Figure 2: a) Farm in the floodplain of Hasdeo at Gherva Ghat b) River bed cultivation at Hathnewra
At Pithampur, a village on the opposite bank of Hathnewra, Hasdeo has cultural and spiritual importance. Every year on the day of ‘Holi Panchami’ they have a huge festival where thousands of people come to worship Lord Shiva and also take a dip in the river. Three years ago before the construction of the anicut there was very little water available in the river during the lean season, however now because of the anicut they have ample supply of water due to the ponding of the river on the upstream of the anicut.
The debate on effects of hydropower development on river regimes and ecosystems has been going on for decades. There is no doubt that the physical barriers in the river hinder fish migration especially riverine fishes that travel upstream for breeding. In the Hasdeo basin too, there are a number of small and large water resource infrastructures that have reduced the flows in the river. To add to the problem are the toxic effluents that are being released illegally. All these factors have collectively deteriorated the health of Hasdeo causing decline in the fish population and thus impacting the livelihood of the fishermen. The State Fisheries Department is only interested in promoting their schemes like farm pond aquaculture and reservoir fishing and do not care about the river fishes. The fishermen dread the day when the river will not remain worth fishing in and sigh in despair thinking of what lies ahead for them and their families. Sediment flows have also reduced over the years affecting floodplain and river bed farming. Chemical fertilizers are now used for increasing production. These fertilizers are making their way into the Hasdeo increasing the concentration of nitrates and phosphates.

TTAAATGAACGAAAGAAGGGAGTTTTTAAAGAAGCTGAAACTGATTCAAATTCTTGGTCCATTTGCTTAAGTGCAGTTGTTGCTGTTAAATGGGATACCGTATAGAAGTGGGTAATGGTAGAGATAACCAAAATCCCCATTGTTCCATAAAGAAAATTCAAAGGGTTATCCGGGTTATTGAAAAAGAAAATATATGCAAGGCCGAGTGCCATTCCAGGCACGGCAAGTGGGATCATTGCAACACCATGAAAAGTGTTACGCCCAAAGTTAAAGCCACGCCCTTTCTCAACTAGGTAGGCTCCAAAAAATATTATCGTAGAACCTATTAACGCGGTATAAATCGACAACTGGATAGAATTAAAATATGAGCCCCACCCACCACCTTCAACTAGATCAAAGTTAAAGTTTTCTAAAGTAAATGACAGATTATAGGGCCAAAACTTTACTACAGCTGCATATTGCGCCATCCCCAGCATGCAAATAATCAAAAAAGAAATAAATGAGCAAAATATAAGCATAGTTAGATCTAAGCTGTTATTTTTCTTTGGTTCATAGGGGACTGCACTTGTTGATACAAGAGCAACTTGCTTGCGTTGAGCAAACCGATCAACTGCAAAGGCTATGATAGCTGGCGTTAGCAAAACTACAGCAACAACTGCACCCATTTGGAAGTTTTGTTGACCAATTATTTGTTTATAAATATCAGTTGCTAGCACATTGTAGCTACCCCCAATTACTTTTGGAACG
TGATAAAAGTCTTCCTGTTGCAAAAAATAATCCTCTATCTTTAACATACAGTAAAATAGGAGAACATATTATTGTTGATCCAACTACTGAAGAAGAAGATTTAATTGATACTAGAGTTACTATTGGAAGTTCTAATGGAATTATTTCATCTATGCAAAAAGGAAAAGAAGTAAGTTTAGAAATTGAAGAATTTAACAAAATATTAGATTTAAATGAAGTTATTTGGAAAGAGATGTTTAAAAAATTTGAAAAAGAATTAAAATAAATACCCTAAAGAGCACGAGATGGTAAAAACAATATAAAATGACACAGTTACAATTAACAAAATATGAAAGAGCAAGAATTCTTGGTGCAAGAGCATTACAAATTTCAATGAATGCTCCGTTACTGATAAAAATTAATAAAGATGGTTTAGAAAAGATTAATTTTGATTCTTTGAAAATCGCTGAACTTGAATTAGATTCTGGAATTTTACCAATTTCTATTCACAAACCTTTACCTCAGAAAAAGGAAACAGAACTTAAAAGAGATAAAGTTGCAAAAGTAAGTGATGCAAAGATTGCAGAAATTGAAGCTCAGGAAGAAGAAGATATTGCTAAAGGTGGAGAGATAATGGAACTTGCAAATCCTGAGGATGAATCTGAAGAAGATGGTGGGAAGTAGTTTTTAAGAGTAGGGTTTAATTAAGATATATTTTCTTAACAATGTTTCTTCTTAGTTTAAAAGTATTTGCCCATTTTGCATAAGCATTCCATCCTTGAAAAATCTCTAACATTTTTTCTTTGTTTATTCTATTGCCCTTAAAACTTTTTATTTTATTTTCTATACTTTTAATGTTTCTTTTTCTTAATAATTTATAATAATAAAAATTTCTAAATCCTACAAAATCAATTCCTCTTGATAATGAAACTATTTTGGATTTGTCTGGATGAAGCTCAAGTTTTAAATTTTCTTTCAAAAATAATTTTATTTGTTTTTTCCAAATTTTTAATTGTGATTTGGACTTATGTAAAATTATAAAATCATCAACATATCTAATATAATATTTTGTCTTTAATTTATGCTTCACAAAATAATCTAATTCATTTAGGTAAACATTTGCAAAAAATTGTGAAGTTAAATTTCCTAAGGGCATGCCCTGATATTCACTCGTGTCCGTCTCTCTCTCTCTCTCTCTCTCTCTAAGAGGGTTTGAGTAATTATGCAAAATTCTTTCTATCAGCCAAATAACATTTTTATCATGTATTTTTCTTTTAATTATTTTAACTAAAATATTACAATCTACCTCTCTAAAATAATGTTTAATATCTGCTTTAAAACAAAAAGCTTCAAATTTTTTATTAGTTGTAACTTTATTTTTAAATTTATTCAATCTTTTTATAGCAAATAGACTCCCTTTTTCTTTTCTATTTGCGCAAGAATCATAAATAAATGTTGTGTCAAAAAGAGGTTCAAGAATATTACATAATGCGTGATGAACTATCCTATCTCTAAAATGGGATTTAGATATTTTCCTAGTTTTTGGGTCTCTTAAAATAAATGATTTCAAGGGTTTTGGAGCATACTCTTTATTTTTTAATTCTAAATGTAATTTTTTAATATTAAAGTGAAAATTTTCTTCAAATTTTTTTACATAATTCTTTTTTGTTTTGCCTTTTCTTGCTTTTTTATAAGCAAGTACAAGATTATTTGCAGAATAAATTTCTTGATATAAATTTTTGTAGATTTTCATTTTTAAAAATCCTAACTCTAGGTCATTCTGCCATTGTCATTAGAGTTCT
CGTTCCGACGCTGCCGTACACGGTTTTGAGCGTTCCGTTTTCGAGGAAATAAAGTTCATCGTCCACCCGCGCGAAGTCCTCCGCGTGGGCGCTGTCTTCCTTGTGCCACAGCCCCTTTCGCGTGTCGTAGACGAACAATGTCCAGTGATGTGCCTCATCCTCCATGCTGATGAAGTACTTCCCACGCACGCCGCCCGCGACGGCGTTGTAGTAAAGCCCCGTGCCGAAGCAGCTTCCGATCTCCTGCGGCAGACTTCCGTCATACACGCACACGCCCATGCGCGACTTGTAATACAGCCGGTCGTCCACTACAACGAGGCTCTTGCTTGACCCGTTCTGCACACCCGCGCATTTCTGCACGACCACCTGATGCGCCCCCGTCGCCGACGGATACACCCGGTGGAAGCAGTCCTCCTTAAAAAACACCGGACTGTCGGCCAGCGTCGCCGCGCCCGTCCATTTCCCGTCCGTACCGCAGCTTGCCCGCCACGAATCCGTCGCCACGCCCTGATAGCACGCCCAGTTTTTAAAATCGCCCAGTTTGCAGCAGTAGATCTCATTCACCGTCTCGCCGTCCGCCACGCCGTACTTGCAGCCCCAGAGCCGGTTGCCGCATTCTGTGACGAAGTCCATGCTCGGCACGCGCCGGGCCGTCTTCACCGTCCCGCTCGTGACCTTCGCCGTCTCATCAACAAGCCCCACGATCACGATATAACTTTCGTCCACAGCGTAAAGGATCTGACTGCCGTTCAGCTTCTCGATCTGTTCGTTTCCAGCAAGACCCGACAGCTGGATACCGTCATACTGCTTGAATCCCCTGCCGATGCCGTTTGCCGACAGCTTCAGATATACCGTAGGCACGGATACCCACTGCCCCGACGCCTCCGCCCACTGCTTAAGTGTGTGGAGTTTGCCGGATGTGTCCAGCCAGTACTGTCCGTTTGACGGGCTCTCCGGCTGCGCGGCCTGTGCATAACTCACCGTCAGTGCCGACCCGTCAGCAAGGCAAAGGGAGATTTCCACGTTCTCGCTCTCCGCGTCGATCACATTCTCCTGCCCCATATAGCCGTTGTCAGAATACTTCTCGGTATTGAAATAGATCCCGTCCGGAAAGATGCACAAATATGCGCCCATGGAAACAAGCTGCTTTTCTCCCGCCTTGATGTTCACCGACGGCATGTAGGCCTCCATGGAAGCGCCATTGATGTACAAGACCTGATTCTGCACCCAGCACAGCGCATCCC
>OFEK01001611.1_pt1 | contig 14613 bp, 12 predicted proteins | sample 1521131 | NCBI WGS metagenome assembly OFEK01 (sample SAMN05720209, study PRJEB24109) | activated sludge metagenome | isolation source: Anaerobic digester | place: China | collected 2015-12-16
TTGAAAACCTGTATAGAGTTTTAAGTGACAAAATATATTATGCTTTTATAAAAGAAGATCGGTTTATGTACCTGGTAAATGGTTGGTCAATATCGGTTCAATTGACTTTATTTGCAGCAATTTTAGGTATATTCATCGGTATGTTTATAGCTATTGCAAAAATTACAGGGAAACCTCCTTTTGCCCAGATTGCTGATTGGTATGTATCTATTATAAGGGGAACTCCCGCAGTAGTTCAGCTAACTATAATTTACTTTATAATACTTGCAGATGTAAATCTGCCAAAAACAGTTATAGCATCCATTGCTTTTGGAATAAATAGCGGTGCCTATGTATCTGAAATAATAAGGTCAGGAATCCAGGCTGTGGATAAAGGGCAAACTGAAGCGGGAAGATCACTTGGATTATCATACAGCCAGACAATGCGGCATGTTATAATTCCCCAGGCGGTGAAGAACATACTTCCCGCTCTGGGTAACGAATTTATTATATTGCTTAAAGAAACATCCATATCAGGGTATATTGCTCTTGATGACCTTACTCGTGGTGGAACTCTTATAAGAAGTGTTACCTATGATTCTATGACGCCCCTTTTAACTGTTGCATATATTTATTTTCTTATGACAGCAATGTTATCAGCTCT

The path of development that the state government of Chhattisgarh is following is soon going to lead to complete destruction of the livelihoods of the few fishermen and river bed farmers that are trying to survive. Local groups and non-government organizations need to come together and intervene this path, in a manner that it would make it win-win situation for all.